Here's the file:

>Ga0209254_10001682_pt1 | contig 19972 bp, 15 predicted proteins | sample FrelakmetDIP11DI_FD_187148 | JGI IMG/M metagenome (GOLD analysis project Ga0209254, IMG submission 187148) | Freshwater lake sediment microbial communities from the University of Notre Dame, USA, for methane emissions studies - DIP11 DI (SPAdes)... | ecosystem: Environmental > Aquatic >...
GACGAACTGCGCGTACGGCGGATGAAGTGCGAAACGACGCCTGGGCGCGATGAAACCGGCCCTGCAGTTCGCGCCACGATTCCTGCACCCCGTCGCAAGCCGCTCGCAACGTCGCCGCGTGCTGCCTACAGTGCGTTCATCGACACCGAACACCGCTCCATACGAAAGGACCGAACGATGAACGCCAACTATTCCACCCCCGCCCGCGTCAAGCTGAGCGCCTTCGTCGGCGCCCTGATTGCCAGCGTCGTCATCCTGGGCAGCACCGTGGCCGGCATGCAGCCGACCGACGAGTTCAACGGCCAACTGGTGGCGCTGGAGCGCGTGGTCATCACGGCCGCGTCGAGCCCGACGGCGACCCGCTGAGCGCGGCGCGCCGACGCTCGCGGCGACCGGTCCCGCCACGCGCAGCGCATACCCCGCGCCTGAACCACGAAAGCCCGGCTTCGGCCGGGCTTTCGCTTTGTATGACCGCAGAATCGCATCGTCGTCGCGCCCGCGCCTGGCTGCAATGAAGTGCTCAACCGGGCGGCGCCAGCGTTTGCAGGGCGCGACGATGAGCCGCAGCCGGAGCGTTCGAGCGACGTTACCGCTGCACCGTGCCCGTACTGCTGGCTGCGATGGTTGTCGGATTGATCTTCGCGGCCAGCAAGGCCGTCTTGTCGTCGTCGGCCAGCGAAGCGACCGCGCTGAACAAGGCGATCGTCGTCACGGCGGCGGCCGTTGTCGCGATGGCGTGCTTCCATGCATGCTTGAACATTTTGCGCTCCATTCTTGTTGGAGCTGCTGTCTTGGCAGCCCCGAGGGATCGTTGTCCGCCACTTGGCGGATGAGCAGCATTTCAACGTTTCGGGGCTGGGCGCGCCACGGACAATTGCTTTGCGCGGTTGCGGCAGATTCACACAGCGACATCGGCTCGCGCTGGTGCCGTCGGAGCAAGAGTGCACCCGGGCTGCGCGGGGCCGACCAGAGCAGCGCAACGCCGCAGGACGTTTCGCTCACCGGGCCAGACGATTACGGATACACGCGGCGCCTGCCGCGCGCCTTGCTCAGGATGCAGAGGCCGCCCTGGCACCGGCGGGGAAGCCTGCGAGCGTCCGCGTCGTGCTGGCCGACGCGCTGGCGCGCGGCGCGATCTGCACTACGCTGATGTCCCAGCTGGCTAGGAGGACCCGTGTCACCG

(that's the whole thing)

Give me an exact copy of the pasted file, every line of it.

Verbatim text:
>Ga0209254_10001682_pt1 | contig 19972 bp, 15 predicted proteins | sample FrelakmetDIP11DI_FD_187148 | JGI IMG/M metagenome (GOLD analysis project Ga0209254, IMG submission 187148) | Freshwater lake sediment microbial communities from the University of Notre Dame, USA, for methane emissions studies - DIP11 DI (SPAdes)... | ecosystem: Environmental > Aquatic >...
GACGAACTGCGCGTACGGCGGATGAAGTGCGAAACGACGCCTGGGCGCGATGAAACCGGCCCTGCAGTTCGCGCCACGATTCCTGCACCCCGTCGCAAGCCGCTCGCAACGTCGCCGCGTGCTGCCTACAGTGCGTTCATCGACACCGAACACCGCTCCATACGAAAGGACCGAACGATGAACGCCAACTATTCCACCCCCGCCCGCGTCAAGCTGAGCGCCTTCGTCGGCGCCCTGATTGCCAGCGTCGTCATCCTGGGCAGCACCGTGGCCGGCATGCAGCCGACCGACGAGTTCAACGGCCAACTGGTGGCGCTGGAGCGCGTGGTCATCACGGCCGCGTCGAGCCCGACGGCGACCCGCTGAGCGCGGCGCGCCGACGCTCGCGGCGACCGGTCCCGCCACGCGCAGCGCATACCCCGCGCCTGAACCACGAAAGCCCGGCTTCGGCCGGGCTTTCGCTTTGTATGACCGCAGAATCGCATCGTCGTCGCGCCCGCGCCTGGCTGCAATGAAGTGCTCAACCGGGCGGCGCCAGCGTTTGCAGGGCGCGACGATGAGCCGCAGCCGGAGCGTTCGAGCGACGTTACCGCTGCACCGTGCCCGTACTGCTGGCTGCGATGGTTGTCGGATTGATCTTCGCGGCCAGCAAGGCCGTCTTGTCGTCGTCGGCCAGCGAAGCGACCGCGCTGAACAAGGCGATCGTCGTCACGGCGGCGGCCGTTGTCGCGATGGCGTGCTTCCATGCATGCTTGAACATTTTGCGCTCCATTCTTGTTGGAGCTGCTGTCTTGGCAGCCCCGAGGGATCGTTGTCCGCCACTTGGCGGATGAGCAGCATTTCAACGTTTCGGGGCTGGGCGCGCCACGGACAATTGCTTTGCGCGGTTGCGGCAGATTCACACAGCGACATCGGCTCGCGCTGGTGCCGTCGGAGCAAGAGTGCACCCGGGCTGCGCGGGGCCGACCAGAGCAGCGCAACGCCGCAGGACGTTTCGCTCACCGGGCCAGACGATTACGGATACACGCGGCGCCTGCCGCGCGCCTTGCTCAGGATGCAGAGGCCGCCCTGGCACCGGCGGGGAAGCCTGCGAGCGTCCGCGTCGTGCTGGCCGACGCGCTGGCGCGCGGCGCGATCTGCACTACGCTGATGTCCCAGCTGGCTAGGAGGACCCGTGTCACCG